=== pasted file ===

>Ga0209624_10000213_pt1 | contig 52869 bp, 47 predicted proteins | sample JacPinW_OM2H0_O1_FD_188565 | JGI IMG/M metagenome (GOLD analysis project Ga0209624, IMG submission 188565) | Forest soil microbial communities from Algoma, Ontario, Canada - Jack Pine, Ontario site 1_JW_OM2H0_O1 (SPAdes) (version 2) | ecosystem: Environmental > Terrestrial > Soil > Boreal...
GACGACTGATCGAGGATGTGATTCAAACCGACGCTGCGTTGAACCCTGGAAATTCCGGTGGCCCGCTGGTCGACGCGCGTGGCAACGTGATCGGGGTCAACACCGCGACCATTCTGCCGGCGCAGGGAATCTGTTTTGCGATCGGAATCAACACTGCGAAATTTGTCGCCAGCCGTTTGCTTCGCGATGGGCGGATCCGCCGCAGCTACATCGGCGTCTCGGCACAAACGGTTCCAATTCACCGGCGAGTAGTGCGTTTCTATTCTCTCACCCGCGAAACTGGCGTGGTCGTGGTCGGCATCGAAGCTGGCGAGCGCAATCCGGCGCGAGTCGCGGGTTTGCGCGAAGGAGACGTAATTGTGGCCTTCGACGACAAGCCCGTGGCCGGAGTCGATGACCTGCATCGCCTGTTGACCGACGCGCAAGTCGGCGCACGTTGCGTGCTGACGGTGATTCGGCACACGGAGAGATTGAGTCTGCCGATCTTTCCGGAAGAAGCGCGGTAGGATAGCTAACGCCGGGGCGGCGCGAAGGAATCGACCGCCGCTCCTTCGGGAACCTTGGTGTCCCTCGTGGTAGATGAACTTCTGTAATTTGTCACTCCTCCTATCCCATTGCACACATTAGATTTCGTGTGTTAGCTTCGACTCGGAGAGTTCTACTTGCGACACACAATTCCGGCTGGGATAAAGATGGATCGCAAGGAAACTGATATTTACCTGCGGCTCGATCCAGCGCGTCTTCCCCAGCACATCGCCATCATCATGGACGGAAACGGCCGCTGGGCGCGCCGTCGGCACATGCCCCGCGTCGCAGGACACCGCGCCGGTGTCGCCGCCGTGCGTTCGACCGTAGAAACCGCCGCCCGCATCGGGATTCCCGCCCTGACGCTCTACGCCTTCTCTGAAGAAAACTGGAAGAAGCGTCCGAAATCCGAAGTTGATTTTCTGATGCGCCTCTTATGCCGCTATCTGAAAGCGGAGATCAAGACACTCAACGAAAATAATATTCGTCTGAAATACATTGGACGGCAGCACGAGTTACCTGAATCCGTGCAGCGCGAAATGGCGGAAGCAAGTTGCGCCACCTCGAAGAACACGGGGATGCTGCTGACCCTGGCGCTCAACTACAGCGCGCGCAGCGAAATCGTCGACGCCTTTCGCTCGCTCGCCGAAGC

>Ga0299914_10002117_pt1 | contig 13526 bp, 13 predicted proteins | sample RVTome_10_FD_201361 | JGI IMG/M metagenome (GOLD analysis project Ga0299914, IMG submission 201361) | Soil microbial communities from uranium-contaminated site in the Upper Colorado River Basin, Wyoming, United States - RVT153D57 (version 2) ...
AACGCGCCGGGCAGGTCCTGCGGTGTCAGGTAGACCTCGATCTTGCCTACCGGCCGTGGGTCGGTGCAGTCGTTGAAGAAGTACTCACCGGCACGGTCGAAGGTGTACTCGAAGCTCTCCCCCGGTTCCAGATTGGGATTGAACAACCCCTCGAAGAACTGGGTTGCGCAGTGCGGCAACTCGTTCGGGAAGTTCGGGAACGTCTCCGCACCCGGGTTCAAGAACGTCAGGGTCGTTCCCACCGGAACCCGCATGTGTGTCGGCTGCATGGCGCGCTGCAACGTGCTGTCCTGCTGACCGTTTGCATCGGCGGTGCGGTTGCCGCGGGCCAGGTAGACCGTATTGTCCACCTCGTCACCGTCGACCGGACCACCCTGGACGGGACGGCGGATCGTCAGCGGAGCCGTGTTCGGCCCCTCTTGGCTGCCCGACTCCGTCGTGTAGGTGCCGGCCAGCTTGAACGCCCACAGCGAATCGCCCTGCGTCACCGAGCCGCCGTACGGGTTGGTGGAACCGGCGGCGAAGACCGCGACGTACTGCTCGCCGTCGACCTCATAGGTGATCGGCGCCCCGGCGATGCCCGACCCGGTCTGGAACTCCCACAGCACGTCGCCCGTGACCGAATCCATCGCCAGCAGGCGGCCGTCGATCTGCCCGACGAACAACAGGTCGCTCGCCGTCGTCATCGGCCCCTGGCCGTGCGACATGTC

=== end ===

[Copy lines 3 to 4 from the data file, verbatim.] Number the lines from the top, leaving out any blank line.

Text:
>Ga0299914_10002117_pt1 | contig 13526 bp, 13 predicted proteins | sample RVTome_10_FD_201361 | JGI IMG/M metagenome (GOLD analysis project Ga0299914, IMG submission 201361) | Soil microbial communities from uranium-contaminated site in the Upper Colorado River Basin, Wyoming, United States - RVT153D57 (version 2) ...
AACGCGCCGGGCAGGTCCTGCGGTGTCAGGTAGACCTCGATCTTGCCTACCGGCCGTGGGTCGGTGCAGTCGTTGAAGAAGTACTCACCGGCACGGTCGAAGGTGTACTCGAAGCTCTCCCCCGGTTCCAGATTGGGATTGAACAACCCCTCGAAGAACTGGGTTGCGCAGTGCGGCAACTCGTTCGGGAAGTTCGGGAACGTCTCCGCACCCGGGTTCAAGAACGTCAGGGTCGTTCCCACCGGAACCCGCATGTGTGTCGGCTGCATGGCGCGCTGCAACGTGCTGTCCTGCTGACCGTTTGCATCGGCGGTGCGGTTGCCGCGGGCCAGGTAGACCGTATTGTCCACCTCGTCACCGTCGACCGGACCACCCTGGACGGGACGGCGGATCGTCAGCGGAGCCGTGTTCGGCCCCTCTTGGCTGCCCGACTCCGTCGTGTAGGTGCCGGCCAGCTTGAACGCCCACAGCGAATCGCCCTGCGTCACCGAGCCGCCGTACGGGTTGGTGGAACCGGCGGCGAAGACCGCGACGTACTGCTCGCCGTCGACCTCATAGGTGATCGGCGCCCCGGCGATGCCCGACCCGGTCTGGAACTCCCACAGCACGTCGCCCGTGACCGAATCCATCGCCAGCAGGCGGCCGTCGATCTGCCCGACGAACAACAGGTCGCTCGCCGTCGTCATCGGCCCCTGGCCGTGCGACATGTC